On the trail in the real world we found compared to our setup video that we actually had  a slightly bent gear hanger, which we straightened. This instantly improved our gear selection smoothness and we were able to go up and down the block really easily. We rode along trail Number 3 and The Guardian in Punta Ala which are a good mix of all types of trail conditions, including climbs and descents. We found the real world differences between gears actually not too bad, the jump from 42T to 35T was the only gear where we felt the spacing was quite large, in-fact SRAM with their XX1 cassette uses a 42T to 36T as the change. However SRAM only goes as low as 10T not 9T and has 11 gears. There are compromises with the Leonardi 942, but it seems that they have done their best to minimize surprises. Essentially our rolling climbs and descents were actually better with this setup than with the modified 11T-42T 10 speed cassette we were using before with a One Up ring. When we needed to bang through the gears down the block as we hit a descent, we felt the 9T was ideal and it’s function when pedalling was as smooth and normal as a 10T on a SRAM with a 32T front ring. It gave us the magic top speed push on the trail that we had been missing with an 11T top gear.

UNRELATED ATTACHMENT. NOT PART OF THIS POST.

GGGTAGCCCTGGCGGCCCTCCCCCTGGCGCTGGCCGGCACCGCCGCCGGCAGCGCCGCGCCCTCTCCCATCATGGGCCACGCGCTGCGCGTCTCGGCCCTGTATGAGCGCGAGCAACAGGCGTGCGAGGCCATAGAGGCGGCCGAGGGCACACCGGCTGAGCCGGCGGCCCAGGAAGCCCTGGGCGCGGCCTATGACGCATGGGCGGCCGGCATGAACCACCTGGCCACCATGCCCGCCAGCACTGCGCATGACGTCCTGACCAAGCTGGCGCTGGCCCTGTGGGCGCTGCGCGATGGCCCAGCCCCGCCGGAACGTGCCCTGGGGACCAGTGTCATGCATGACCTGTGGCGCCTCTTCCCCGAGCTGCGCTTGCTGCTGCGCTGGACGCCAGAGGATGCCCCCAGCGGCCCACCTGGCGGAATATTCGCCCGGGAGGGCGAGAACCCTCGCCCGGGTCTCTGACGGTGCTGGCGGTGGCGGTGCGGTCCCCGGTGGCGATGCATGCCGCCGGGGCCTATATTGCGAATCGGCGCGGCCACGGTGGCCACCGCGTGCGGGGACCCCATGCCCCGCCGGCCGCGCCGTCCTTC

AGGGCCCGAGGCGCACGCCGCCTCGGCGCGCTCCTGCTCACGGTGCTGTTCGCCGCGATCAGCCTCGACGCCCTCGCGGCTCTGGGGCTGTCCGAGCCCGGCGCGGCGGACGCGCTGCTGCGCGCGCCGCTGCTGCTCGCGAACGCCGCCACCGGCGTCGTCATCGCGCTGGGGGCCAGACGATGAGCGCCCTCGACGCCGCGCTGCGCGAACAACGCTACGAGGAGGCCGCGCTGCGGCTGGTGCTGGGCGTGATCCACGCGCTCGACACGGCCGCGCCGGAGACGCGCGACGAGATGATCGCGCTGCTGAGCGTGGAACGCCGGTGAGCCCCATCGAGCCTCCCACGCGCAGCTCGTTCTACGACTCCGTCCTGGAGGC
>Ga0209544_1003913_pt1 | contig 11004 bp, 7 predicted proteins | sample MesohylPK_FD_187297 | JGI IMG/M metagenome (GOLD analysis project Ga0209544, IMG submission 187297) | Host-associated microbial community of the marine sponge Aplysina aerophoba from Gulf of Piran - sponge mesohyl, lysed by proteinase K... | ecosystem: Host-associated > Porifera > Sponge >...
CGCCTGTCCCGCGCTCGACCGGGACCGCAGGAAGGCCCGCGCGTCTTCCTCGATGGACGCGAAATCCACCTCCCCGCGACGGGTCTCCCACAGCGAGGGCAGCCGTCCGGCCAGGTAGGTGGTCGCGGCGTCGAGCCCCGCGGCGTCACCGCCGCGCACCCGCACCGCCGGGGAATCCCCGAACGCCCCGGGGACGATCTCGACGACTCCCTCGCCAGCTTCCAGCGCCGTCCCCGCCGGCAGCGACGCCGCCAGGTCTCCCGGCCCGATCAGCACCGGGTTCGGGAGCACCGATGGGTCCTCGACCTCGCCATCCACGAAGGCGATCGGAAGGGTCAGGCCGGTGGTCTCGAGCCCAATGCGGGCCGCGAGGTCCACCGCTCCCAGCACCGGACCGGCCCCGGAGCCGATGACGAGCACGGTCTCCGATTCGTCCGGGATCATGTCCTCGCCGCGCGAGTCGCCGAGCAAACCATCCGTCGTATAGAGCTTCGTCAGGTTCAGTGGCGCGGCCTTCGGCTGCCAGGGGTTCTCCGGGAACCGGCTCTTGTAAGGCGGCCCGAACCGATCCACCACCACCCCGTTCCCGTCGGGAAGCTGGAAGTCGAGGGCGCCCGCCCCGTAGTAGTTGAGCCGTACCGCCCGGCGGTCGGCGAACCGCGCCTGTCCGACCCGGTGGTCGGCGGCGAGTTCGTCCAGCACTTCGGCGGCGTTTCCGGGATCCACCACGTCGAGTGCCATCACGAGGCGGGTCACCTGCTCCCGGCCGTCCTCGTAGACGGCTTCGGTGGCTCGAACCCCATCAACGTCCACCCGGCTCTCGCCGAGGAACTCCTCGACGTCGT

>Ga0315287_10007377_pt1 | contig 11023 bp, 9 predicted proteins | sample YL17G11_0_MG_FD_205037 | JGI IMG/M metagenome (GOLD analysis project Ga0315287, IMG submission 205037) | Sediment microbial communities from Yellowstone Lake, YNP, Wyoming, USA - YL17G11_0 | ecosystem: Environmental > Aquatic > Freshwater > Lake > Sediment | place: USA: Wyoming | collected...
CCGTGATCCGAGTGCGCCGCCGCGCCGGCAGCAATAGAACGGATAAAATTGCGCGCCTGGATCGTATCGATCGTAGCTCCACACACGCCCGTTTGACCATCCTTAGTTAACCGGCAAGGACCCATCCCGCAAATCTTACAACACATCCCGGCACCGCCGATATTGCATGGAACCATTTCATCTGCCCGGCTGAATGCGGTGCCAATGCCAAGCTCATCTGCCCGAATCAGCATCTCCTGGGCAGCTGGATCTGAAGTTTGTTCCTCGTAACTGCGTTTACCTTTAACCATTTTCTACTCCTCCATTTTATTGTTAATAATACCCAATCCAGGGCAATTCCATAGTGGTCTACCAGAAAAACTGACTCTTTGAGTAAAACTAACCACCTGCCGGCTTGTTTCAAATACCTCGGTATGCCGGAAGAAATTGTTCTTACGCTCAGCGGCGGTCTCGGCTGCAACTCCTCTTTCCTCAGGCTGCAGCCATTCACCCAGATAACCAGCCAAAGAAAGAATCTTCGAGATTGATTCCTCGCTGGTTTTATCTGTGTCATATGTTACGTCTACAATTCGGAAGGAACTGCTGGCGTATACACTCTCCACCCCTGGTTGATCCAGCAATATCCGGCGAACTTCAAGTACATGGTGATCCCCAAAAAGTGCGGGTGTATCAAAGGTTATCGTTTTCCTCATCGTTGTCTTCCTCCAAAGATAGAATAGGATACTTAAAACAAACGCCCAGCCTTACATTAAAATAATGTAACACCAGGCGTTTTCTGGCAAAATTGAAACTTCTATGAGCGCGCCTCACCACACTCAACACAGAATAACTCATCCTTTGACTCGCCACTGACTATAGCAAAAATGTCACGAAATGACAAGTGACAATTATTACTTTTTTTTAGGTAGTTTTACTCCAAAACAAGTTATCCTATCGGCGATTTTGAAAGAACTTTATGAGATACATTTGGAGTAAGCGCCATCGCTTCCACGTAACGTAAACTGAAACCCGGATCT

Under load the system changed well with our X9 derailleur, in all honesty not as dead smooth as a stock SRAM 11T-36T cassette, but pretty close. We didn’t experience any jumping or missed shifts in our time on the bike. We found the more we rode though that this is a special system that does need some understanding of correct setup and adjustment, set it wrong and it wont be smooth. Bagnoli Bike who advised us on the setup procedure has recommended that it is better to use a fresh chain and correct chain length and also the B-tension screw needs to be precise for the jockey wheel gap for equal shifting.

We rode in mainly clean conditions and although there is some dust that stuck to our system it all seemed fine in normal dry dirt.